Oracle & Cloud Computing

Posted by Optimation Editor on 18 June 2011

What is Oracles cloud strategy? Having wondered this myself I decided to attend the Oracle Enterprise Cloud Computing Seminar in Wellington.

What grabbed my attention straight away was how Oracle now seems to be taking a firm position on the cloud computing trend, reversing its earlier scepticism around cloud computing and its viability.

Oracle CEO Larry Ellison famously denigrated cloud computing, declaring it a new name for existing technologies and not a fundamental shift, all the while ignoring the success of Amazon Web Services and companies like Google and in delivering Cloud services. Despite that, it appears that Oracle has decided there is value in adopting what is quickly becoming the dominant IT trend for the next decade and re-inventing itself as a cloud computing player.

Oracles cloud computing strategy is now to offer a breadth of alternatives both for private and public cloud adopters. Oracle’s offering provides enterprises with a high degree of flexibility which is comforting for organisations that have not yet determined their cloud strategy.

Oracle demonstrates its breadth and flexibility by offering ‘Oracle on Demand’ (Software as a Service (Saas)) and Oracle PaaS (Oracle VM, Weblogic, Oracle Database and RAC), provided by the likes of Amazon and Rackspace. Oracle also says that its technology can be either deployed in private or public clouds. An example of this is the Amazon Machine Image (AMI) configured with Oracle.

Where I see Oracle gaining an advantage over its competition is in the private cloud. I believe this is also where Oracle sees they currently have the most to offer. I base this observation on how the seminar was heavily focused on private cloud computing. Platform as a Service (Paas) and Infrastructure as a Service (IaaS) were heavily focused on with little time given to SaaS and the offerings from Oracle in this space.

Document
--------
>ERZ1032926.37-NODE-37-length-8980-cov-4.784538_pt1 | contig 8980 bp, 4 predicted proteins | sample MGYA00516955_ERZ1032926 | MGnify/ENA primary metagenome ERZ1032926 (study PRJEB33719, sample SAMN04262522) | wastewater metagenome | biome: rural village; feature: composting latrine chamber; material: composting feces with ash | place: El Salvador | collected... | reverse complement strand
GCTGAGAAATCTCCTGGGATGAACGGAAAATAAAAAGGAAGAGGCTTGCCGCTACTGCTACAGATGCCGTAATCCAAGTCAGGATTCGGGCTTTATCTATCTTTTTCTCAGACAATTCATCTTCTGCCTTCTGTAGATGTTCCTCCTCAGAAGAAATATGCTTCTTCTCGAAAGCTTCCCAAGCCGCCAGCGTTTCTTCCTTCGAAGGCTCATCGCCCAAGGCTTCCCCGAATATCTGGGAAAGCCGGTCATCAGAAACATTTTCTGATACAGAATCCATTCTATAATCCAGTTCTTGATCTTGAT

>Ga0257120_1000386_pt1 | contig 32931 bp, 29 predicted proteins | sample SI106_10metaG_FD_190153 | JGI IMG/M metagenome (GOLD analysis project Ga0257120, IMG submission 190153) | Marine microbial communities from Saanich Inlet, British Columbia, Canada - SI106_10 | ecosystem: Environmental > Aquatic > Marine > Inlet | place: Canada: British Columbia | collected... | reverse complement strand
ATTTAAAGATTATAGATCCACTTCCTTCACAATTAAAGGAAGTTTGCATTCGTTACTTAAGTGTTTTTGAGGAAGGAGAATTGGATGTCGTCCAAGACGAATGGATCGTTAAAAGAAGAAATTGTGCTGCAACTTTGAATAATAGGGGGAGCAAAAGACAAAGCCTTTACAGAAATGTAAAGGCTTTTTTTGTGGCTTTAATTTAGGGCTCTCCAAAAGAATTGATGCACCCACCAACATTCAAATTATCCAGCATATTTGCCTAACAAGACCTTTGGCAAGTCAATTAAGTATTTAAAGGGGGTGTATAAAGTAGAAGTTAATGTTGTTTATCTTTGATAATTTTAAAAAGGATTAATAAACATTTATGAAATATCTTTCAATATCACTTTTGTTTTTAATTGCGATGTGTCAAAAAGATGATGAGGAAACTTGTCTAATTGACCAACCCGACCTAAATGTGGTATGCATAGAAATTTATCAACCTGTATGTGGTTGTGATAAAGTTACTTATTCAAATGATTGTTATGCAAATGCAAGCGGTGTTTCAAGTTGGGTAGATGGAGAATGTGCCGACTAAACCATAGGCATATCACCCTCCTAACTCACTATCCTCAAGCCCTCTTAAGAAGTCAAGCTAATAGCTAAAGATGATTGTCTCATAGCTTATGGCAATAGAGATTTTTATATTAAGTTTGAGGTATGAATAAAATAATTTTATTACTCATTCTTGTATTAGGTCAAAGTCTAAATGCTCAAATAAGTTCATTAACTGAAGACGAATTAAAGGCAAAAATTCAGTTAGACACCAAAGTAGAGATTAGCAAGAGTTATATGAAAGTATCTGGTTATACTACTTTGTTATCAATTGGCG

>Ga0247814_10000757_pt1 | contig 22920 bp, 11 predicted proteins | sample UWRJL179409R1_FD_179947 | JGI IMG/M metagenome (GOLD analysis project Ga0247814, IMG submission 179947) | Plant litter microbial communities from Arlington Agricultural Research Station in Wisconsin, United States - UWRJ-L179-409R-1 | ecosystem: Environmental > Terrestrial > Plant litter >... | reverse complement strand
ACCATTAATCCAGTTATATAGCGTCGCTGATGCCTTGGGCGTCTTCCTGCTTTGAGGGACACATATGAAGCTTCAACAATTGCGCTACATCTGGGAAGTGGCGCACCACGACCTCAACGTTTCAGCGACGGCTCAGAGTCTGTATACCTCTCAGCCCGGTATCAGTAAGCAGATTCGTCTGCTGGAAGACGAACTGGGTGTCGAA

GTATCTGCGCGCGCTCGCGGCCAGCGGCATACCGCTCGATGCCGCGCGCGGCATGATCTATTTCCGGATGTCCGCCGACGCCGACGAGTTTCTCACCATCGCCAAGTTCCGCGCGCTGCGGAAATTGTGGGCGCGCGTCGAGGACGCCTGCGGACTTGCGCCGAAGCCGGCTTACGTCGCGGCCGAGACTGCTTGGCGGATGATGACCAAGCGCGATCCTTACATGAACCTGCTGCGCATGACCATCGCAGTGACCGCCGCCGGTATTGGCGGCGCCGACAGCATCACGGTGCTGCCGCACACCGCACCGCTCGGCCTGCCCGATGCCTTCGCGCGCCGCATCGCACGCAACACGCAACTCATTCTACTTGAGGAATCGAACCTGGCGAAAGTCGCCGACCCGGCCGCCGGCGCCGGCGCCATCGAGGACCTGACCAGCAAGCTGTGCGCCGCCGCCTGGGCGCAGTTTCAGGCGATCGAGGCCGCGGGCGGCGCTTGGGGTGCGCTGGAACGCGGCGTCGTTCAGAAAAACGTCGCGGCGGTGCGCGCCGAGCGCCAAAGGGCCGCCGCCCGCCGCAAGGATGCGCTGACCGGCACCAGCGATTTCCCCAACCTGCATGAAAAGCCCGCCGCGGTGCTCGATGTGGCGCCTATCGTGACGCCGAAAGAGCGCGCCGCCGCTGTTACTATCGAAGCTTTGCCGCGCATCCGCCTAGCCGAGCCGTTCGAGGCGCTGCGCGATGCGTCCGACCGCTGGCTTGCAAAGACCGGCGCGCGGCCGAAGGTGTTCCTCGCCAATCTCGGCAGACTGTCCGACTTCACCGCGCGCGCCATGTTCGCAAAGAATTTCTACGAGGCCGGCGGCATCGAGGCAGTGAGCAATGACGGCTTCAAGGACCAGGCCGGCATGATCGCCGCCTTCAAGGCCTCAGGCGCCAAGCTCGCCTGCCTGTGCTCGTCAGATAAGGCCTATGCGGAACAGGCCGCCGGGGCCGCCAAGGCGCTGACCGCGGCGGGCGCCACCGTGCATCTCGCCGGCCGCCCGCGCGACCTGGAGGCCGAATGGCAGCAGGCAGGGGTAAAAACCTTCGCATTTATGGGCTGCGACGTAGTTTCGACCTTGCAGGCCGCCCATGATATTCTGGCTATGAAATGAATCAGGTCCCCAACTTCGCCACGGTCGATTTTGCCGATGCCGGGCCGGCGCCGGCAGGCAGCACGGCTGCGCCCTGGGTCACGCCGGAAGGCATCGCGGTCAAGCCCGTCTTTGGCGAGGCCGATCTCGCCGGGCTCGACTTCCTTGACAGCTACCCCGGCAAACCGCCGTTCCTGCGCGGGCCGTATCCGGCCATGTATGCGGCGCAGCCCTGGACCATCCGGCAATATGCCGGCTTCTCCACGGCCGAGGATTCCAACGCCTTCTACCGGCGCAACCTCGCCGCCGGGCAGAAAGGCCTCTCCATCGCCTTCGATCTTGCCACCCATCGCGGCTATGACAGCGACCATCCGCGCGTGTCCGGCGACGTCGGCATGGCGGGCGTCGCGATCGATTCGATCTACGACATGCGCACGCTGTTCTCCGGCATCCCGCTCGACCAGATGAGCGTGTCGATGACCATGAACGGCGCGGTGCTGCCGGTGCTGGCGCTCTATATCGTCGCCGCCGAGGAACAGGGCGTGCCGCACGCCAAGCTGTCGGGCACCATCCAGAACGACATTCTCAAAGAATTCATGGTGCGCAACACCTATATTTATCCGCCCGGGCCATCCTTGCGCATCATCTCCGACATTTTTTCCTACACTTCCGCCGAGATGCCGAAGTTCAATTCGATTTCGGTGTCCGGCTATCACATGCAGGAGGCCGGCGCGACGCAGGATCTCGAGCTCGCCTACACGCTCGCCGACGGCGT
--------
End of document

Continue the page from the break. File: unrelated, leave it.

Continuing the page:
Oracle's acquisition of Sun has provided Oracle with the capability to deliver Infrastructure as a Service (IaaS) and Platform as a Service (PaaS) installations that are 100% Oracle, and it will deliver its applications and middleware as either "private Software as a Service" inside the enterprise or as services consumed directly from Oracle. This is further evidence of the direction Oracle seem to be taking.

It is in the PaaS and IaaS layers of cloud computing that Oracle now has what I consider a compelling proposition for enterprises wishing to implement a private cloud. Enterprises are able to purchase hardware pre-installed, configured and optimised for Oracle software providing lower costs, greater control over security, compliance and quality of service.

Oracle has used its acquisition of Sun and the IP gained to fill out its cloud computing portfolio, using Sun servers for hardware and making Java a linchpin of programming between infrastructure, Oracle middleware and applications. This now provides Oracle with control of the entire stack enabling Oracle to provide the Exadata and Exologic machines as “Cloud in a Box” that are preconfigured and optimised for the Oracle stack claiming performances increases of 10x.

Oracle ‘Cloud in a Box’

Cloud in a Box certainly makes sense from a cloud IaaS providers or Enterprise IT teams point of view where there are plans to build new dynamic data centers. It does provide a higher level of unit abstraction to build next generation data centers. It takes care of lot of IT dirty work of connecting servers, storage and networking pieces along with back chassis and channels and certainly offers a lot of OpEx savings.
From a SaaS and PaaS point of view internal IT are able to offer resources in similar way to the public cloud and charge back the business units based on usage. This presents a shift in budgetary responsibility as IT budgets can be assigned by business unit, project or overall annual requirements. But cloud computing, as a centralized IT resource charged on a usage-based billing model, blurs traditional budgetary lines, reviving the concept of the IT function charging its costs back to individual departments. As to how charge back can be implemented for a private cloud I will save that for a future blog, but what is clear is that providers can offer their internal services and charge in a similar way to the public cloud and Oracle provide measuring capabilities to enable this.